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Statutory Citation: G. L. c. 4, § 7(26)

Definition of Public Record

Public records are defined as all books, papers, maps, photographs, recorded tapes, financial statements, statistical tabulations, or other documentary materials or data, regardless of physical form or characteristics, made or received by any officer or employee of any agency. 1

Exemptions to Public Records

Exempt: Information that would invade individual privacy; trade secrets; public policy development memos; and investigative materials. The Office of the Governor is also exempt. 2

Who Can Make The Request?


Response Timeframe

10 days. 3

Information on Fees

A common tactic among agencies that can’t reject a request outright is to claim that processing the request would generate thousands of dollars in fees, in effect holding the documents “hostage.” Most commonly, you see this with emails, with agencies arguing that they needed to print them out and hand-redact them to ensure the integrity of the document. While these can be appealed with some success, it does help to keep requests as narrow as possible. Agencies may not charge for the first four (4) hours of employee time spent in responding to a records request; for municipalities, it is the first two (2) hours. After this the agency and municipality may charge a maximum rate of $25 per hour. Municipalities, but not agencies, may exceed this rate if the request is for a commercial purpose or the requested fee reflects the actual cost to comply. If a records officer fails to respond within 10 business days, no fee may be charged. 4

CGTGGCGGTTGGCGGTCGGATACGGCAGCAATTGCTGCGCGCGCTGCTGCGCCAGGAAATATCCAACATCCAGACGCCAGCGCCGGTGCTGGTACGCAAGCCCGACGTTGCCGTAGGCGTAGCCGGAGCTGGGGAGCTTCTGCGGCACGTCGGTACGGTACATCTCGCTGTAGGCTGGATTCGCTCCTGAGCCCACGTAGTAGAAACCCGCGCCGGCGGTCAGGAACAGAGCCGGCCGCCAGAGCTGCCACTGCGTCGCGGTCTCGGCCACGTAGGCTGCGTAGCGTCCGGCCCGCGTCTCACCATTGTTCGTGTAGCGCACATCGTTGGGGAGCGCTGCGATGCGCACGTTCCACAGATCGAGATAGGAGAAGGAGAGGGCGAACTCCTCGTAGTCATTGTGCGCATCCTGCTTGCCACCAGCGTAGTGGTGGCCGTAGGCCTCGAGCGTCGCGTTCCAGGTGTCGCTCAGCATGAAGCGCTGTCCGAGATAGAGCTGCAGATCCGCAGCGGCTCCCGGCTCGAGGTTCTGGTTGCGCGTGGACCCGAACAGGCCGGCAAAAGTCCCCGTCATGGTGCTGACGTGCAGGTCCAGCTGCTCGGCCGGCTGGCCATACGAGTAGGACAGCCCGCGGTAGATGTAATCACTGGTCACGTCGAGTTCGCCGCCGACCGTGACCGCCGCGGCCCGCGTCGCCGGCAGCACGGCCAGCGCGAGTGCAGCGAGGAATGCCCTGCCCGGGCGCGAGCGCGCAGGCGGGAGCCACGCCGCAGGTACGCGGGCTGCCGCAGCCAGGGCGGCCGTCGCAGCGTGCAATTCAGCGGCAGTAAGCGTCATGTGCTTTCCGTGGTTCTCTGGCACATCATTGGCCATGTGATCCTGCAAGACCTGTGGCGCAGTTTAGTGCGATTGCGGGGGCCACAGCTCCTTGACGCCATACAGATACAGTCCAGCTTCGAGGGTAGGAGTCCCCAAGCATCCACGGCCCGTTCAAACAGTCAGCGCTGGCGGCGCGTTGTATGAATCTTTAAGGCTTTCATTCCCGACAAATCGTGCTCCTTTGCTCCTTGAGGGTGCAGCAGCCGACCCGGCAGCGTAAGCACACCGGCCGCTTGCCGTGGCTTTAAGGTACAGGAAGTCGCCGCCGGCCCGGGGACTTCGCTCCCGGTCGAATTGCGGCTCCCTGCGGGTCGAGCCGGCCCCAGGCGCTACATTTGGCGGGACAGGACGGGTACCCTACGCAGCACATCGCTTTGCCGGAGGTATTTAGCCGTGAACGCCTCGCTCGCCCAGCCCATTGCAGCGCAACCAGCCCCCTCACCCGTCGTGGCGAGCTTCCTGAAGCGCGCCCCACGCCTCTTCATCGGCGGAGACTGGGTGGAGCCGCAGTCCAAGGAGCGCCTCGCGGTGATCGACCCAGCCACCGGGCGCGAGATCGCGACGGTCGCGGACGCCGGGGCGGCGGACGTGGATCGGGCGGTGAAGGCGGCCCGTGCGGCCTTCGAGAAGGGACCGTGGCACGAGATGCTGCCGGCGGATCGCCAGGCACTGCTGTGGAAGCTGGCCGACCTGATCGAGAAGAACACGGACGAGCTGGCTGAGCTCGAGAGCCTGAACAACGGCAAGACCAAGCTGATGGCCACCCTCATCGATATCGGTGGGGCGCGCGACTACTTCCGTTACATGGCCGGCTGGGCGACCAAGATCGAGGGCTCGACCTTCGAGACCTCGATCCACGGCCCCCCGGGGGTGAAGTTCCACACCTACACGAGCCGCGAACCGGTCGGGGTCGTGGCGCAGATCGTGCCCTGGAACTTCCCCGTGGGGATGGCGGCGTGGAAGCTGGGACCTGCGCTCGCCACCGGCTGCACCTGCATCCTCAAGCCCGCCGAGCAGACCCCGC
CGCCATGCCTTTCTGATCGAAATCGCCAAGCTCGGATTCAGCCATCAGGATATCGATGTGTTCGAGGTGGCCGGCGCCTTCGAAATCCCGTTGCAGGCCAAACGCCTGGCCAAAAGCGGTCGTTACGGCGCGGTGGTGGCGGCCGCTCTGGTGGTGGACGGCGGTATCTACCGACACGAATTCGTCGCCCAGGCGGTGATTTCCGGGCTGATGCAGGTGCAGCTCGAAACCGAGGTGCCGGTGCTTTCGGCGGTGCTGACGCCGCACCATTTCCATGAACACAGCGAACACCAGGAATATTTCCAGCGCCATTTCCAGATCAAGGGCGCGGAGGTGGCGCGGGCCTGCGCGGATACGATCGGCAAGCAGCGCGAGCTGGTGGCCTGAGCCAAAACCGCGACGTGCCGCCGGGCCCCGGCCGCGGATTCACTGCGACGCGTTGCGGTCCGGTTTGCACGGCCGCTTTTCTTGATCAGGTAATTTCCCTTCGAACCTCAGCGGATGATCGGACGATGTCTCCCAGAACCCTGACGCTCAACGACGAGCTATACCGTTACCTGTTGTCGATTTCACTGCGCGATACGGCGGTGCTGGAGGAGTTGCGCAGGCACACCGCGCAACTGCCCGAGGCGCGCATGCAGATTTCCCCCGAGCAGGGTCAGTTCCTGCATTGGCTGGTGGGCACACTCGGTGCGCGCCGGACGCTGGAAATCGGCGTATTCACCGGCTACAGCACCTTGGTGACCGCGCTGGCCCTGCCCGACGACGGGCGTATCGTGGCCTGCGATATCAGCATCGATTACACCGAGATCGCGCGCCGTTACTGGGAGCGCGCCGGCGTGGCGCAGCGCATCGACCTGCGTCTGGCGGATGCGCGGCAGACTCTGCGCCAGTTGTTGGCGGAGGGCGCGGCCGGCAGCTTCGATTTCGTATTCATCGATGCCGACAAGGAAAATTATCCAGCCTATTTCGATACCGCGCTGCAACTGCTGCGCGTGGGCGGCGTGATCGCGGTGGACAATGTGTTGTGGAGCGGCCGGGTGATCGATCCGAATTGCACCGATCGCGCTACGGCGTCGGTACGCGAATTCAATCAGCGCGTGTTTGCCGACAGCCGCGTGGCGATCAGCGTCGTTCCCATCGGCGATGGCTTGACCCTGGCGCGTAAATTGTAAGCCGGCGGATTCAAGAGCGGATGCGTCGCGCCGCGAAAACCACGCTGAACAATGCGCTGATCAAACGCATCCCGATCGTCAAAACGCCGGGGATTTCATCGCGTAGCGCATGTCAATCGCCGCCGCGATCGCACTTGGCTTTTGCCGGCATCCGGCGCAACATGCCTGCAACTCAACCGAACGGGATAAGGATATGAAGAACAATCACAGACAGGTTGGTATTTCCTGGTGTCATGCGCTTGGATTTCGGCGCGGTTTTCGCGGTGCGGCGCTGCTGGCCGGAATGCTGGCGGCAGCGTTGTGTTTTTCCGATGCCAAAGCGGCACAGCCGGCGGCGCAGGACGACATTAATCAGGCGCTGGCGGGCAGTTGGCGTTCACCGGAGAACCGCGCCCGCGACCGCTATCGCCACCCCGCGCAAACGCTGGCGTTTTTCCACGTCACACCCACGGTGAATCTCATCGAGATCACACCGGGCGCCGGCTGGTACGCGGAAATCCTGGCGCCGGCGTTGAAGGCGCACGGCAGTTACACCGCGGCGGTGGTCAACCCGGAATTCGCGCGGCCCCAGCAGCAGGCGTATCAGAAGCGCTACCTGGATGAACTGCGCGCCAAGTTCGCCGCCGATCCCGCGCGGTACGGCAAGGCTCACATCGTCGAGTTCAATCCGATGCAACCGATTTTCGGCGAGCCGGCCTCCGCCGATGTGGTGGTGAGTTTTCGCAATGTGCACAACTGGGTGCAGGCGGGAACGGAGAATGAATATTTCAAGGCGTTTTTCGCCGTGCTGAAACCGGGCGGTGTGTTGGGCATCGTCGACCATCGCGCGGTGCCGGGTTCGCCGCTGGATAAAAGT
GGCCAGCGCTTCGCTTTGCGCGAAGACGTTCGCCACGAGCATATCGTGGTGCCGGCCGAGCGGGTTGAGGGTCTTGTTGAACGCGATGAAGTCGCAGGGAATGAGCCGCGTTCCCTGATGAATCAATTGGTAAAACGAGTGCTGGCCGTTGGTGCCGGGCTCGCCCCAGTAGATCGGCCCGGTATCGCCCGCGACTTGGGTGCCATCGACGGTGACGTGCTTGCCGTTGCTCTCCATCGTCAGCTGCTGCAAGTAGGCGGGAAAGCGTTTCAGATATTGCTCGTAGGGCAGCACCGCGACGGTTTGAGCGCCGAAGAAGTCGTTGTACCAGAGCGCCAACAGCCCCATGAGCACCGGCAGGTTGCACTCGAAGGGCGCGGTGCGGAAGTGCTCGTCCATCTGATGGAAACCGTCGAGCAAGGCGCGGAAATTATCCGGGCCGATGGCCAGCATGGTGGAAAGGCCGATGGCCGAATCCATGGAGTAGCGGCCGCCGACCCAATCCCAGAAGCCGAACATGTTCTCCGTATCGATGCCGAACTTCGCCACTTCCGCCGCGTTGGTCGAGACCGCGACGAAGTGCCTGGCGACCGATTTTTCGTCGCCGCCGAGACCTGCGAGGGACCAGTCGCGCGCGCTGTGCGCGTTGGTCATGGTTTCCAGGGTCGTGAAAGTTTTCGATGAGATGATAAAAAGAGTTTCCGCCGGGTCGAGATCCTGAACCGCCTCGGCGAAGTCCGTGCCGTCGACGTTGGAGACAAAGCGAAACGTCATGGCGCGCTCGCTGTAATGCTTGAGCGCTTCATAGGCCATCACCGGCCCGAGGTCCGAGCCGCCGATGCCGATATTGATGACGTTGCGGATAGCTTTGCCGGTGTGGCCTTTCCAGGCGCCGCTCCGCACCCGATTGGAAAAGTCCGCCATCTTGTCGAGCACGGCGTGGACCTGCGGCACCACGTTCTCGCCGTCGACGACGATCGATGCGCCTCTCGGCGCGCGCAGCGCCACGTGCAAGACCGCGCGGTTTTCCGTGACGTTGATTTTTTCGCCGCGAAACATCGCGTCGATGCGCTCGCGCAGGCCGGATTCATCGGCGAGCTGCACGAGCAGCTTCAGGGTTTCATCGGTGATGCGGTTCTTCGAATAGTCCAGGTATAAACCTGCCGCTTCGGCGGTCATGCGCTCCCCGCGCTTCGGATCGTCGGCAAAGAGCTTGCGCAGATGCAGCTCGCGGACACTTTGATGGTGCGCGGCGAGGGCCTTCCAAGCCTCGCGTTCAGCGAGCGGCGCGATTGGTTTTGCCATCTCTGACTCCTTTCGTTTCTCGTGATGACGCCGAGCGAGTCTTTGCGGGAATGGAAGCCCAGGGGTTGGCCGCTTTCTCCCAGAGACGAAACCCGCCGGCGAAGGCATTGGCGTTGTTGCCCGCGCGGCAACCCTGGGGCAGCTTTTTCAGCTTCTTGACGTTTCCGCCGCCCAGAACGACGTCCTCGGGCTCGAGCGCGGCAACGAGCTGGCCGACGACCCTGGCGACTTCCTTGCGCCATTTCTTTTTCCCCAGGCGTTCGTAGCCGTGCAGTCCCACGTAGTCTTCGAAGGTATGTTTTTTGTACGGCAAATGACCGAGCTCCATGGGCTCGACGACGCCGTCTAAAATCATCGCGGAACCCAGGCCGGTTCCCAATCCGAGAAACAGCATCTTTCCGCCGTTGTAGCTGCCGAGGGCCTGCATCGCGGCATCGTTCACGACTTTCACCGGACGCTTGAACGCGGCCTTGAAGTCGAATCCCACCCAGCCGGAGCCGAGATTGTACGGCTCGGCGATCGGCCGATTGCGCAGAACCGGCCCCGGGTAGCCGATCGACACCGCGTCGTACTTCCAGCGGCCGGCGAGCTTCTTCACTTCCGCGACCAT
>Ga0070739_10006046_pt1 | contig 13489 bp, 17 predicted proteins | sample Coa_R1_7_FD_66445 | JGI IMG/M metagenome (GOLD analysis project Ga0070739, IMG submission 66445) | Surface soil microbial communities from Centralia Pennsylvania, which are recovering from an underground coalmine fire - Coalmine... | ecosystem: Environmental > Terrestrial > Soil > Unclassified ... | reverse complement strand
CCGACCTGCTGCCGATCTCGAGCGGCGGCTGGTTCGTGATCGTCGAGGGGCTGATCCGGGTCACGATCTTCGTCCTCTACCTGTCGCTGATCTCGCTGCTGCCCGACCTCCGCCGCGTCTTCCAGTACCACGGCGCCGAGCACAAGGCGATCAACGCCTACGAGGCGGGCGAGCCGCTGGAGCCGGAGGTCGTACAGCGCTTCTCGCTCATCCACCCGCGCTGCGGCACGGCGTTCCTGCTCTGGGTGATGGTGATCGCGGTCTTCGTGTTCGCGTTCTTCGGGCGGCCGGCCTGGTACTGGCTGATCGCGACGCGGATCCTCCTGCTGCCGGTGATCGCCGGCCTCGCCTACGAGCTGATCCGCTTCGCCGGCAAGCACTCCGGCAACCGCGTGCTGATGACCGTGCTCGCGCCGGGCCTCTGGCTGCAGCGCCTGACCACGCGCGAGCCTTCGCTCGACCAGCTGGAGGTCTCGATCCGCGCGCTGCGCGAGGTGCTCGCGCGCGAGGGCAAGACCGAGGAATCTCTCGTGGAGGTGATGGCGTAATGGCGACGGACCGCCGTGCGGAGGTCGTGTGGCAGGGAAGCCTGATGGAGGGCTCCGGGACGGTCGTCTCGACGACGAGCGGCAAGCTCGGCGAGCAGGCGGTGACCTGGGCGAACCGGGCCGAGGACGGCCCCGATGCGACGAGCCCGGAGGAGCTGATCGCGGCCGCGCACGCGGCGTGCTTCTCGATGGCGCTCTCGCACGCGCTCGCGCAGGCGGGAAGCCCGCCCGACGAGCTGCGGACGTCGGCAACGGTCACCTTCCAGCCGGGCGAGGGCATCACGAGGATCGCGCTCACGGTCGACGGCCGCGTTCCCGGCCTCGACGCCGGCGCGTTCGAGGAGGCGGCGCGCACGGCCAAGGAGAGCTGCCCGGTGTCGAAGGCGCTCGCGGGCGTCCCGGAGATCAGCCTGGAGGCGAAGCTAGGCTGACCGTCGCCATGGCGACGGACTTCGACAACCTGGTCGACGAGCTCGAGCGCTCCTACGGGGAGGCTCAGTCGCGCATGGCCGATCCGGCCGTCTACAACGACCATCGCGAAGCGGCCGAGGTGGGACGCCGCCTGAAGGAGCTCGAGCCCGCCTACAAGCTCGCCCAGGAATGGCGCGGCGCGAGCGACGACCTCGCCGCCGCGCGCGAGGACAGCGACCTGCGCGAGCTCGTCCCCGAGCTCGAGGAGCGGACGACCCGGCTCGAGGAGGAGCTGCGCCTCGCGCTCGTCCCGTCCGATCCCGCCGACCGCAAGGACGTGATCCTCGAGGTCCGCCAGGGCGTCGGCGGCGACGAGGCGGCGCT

Enforcement Mechanisms

The Supervisor of Public Records is the primary enforcer of the public records law within the state. Appeals should be sent to his office. From there, the SPR can order the custodian to comply; further refusal to do so may result in referral to the Attorney General or the appropriate district attorney, although this is rare. 5

Attorney Fees

The Superior Court may award attorney fees, except under four specific circumstances: (i) the supervisor of public records finds the agency or municipality did no violate the law. (ii) the agency or municipality based their denial on a published decision of the appellate court or attorney general. (iii) the request was intended to harass or intimidate. (iv) the request was not in the public interest or was made for a commercial purpose unrelated to disseminating information to the public. 6

Do You Want to Make a Public Records Request?

The public records process begins with a public records request. Our guide outlines best practices for drafting well-defined requests for public information.

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Questions? Contact the Goldwater Institute.

If you have any questions regarding this guide or your rights to public information, please contact the Goldwater Institute at to determine if the Institute can help you access information necessary to hold your government accountable.

Goldwater Institute